Wells Fargo will stop setting the sales goals that bank employees say led to pressure to open millions of fake customer accounts.
The embattled bank says the change, announced early Tuesday, will be effective Jan. 1.
"We are eliminating product sales goals because we want to make certain our customers have full confidence that our retail bankers are always focused on the best interests of customers," CEO John Stumpf said in a statement.
The bank last week agreed to pay a $185 million fine and refund $5 million in fees wrongly charged to customers. It also fired 5,300 employees who had opened false accounts to meet the sales goals.
Employees have told CNNMoney they were under pressure to meet unrealistic goals or lose their jobs.
Stumpf's statement made no direct mention of the more than 2 million bogus accounts revealed by the Consumer Financial Protection Bureau last week. The statement said only that the bank in recent years has "significantly strengthened our training programs, controls and oversight."
"We believe this decision is both good for our customers and good for our business," Stumpf said.
Scrapping sales targets is a dramatic shift considering Wells Fargo had set an internal goal of selling at least eight financial products -- checking accounts or debit cards, for example -- per customer. Wells Fargo even had a name for this objective, calling it the "Gr-eight initiative."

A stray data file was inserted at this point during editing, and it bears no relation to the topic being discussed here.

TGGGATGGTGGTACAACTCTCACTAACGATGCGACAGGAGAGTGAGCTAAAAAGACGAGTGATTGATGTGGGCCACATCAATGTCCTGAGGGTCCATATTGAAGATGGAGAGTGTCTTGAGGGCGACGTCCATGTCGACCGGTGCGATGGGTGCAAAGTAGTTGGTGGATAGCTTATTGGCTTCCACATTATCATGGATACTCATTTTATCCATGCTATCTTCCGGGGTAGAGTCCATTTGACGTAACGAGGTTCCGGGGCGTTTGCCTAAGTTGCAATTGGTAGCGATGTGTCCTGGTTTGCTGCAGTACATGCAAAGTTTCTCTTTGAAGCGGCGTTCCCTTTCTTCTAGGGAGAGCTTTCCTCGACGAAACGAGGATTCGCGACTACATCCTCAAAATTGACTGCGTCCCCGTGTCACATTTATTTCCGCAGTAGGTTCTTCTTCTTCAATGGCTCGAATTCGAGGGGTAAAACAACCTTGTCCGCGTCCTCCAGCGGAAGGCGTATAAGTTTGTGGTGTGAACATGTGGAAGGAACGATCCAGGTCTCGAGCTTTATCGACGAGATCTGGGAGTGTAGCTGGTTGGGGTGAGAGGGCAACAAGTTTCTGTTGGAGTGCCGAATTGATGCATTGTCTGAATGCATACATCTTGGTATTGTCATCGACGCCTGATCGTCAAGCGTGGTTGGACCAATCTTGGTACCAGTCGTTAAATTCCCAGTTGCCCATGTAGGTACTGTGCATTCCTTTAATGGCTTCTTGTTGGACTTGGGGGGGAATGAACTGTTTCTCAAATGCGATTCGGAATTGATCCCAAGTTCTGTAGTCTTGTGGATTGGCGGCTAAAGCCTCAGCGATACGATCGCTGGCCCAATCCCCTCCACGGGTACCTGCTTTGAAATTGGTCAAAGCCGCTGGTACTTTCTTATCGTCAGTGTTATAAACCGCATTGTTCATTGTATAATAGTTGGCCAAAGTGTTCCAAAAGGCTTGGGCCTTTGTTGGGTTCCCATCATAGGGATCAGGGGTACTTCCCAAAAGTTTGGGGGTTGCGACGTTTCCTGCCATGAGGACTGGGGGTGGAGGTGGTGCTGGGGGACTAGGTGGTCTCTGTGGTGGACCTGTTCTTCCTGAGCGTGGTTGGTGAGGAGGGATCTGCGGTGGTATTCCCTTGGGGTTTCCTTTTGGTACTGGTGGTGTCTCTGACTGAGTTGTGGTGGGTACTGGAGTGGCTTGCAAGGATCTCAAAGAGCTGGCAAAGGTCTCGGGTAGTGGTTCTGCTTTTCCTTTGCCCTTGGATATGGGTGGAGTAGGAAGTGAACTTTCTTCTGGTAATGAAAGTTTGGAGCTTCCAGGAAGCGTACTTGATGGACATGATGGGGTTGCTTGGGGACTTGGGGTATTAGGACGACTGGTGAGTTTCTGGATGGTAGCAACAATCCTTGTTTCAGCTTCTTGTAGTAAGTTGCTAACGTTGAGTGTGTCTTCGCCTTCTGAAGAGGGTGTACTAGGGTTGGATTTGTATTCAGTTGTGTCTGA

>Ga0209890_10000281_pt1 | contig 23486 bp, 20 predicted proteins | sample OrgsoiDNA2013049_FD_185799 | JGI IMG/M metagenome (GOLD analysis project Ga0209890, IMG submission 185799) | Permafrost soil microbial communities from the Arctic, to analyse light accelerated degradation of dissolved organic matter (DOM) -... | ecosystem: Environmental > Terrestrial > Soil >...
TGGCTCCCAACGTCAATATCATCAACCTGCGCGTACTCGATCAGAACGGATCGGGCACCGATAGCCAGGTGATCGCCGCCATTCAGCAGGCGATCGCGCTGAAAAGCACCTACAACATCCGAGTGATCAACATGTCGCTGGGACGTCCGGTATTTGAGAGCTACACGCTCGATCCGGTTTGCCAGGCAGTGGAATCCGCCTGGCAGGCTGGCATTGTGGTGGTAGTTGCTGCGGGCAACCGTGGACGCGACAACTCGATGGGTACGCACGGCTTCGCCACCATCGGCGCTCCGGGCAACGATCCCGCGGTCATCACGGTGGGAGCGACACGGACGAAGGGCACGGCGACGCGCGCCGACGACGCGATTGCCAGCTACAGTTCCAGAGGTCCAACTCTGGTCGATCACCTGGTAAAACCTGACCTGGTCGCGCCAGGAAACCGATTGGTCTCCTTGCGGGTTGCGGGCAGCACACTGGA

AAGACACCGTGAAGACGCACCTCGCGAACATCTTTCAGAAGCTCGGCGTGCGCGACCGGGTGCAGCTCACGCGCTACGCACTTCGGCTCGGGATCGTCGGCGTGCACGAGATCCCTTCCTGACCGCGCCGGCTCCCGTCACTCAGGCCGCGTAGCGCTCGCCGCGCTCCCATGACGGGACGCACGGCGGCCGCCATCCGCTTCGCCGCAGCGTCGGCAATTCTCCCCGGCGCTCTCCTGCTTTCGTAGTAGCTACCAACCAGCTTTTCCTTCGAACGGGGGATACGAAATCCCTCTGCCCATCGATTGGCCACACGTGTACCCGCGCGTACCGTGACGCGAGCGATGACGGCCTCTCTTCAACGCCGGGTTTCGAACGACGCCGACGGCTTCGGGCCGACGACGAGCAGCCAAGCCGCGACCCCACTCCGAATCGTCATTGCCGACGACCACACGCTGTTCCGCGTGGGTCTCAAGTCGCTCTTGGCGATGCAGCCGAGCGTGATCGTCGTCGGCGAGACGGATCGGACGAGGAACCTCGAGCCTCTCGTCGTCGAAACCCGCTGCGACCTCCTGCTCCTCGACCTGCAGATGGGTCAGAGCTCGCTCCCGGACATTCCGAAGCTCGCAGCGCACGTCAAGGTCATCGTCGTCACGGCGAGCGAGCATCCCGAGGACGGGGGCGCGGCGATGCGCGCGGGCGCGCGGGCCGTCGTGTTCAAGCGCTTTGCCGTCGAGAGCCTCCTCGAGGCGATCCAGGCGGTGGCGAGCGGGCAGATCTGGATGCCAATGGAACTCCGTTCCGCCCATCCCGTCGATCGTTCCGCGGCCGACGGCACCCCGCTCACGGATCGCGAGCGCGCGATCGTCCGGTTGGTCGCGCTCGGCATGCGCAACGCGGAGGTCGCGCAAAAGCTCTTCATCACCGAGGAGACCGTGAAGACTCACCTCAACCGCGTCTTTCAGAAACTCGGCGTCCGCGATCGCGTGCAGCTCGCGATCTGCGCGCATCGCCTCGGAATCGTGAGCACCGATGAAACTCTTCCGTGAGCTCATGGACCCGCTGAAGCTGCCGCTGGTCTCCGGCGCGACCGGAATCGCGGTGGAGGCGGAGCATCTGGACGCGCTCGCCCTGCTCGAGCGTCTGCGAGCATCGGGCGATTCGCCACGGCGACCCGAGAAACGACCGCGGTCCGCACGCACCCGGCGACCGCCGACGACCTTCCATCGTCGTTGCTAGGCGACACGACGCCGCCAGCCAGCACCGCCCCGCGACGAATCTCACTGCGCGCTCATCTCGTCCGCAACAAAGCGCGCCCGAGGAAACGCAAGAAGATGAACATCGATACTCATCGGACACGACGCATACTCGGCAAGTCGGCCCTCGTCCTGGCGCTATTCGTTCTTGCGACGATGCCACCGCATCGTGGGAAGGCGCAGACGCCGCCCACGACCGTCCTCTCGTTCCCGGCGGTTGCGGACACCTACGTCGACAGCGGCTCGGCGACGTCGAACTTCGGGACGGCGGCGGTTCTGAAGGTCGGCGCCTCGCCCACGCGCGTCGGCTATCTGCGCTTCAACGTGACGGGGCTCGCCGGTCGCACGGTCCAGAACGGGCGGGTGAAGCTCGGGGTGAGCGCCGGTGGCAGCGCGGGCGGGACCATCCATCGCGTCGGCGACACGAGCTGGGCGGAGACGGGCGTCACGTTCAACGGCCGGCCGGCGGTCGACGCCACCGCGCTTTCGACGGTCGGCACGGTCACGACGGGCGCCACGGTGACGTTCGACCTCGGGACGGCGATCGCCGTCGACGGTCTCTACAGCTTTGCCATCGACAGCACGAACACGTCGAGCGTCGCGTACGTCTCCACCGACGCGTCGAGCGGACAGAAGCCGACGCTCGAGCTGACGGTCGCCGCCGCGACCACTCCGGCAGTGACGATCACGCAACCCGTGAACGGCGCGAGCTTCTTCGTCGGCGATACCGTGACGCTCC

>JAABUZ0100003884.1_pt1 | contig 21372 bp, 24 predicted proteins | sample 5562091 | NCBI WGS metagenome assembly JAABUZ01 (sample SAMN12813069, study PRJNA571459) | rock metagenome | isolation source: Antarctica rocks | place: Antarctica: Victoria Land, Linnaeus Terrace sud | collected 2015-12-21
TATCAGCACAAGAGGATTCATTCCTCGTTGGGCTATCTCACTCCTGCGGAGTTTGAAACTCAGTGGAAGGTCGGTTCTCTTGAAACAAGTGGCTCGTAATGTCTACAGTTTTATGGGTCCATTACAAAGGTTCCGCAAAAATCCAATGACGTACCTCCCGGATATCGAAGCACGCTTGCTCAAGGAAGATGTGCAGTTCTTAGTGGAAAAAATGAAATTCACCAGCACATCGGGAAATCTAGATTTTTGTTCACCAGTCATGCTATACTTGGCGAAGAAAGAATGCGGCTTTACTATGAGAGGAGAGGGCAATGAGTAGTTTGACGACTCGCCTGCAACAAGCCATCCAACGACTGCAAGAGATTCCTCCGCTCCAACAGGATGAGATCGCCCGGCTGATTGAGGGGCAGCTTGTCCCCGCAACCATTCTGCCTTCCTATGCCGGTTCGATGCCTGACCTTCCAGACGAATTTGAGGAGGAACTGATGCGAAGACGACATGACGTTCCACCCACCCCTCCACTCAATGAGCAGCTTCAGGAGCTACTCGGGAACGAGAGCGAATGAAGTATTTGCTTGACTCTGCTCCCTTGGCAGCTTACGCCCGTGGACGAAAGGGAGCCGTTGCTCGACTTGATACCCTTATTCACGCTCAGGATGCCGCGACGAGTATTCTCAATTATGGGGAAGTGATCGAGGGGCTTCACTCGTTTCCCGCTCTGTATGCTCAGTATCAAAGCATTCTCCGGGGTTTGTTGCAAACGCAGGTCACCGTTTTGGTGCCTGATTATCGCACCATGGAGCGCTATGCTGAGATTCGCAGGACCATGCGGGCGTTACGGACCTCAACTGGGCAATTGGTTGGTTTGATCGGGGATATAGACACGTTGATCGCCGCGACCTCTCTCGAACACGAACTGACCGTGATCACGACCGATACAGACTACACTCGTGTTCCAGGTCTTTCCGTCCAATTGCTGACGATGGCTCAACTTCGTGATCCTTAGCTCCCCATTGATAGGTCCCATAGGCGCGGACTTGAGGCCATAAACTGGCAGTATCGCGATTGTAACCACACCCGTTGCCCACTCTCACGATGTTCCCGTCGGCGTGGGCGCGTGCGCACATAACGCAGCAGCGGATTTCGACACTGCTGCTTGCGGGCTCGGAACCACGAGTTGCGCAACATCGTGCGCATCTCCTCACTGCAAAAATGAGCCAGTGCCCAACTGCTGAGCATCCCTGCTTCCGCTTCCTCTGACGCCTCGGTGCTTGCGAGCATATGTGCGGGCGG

"The sales pressure from management was unbearable," Sabrina Bertrand, who worked as a licensed personal banker for Wells Fargo in Houston in 2013, told CNNMoney.
A pressure cooker environment is also described in a lawsuit filed by the city of Los Angeles against Wells Fargo in 2015. District managers discussed daily sales for each bank and employee four times a day, at 11 a.m., 1 p.m., 3 p.m. and 5 p.m., the lawsuit said.
Senate Democrats want Stumpf to testify before Congress about the scandal, which Senator Elizabeth Warren has called a "staggering fraud."
Even U.S. Treasury Secretary Jack Lew weighed in on the Wells Fargo scandal, calling it a "wake-up call."
"This is unacceptable behavior -- and it's the kind of behavior we need to be able to catch and stop," Lew said on Tuesday at the Delivering Alpha conference in New York.
Shares of Wells Fargo ( dropped 3% on Tuesday amid a broad market selloff. The bank's stock is down about 5% since news of the settlement broke last week. )
Jaret Seiberg, an analyst who covers the bank at Cowen and Company, warned in a report Tuesday that Wells Fargo's recent troubles probably mark the end of the bank's "special status" as a "mega bank that was really just a regional bank."
He added that Wells Fargo's headaches are also "quickly becoming a political problem" for big banks in general, providing critics "more ammunition to argue that mega banks are unmanageable."
--CNNMoney's Patrick Gillespie contributed to this report.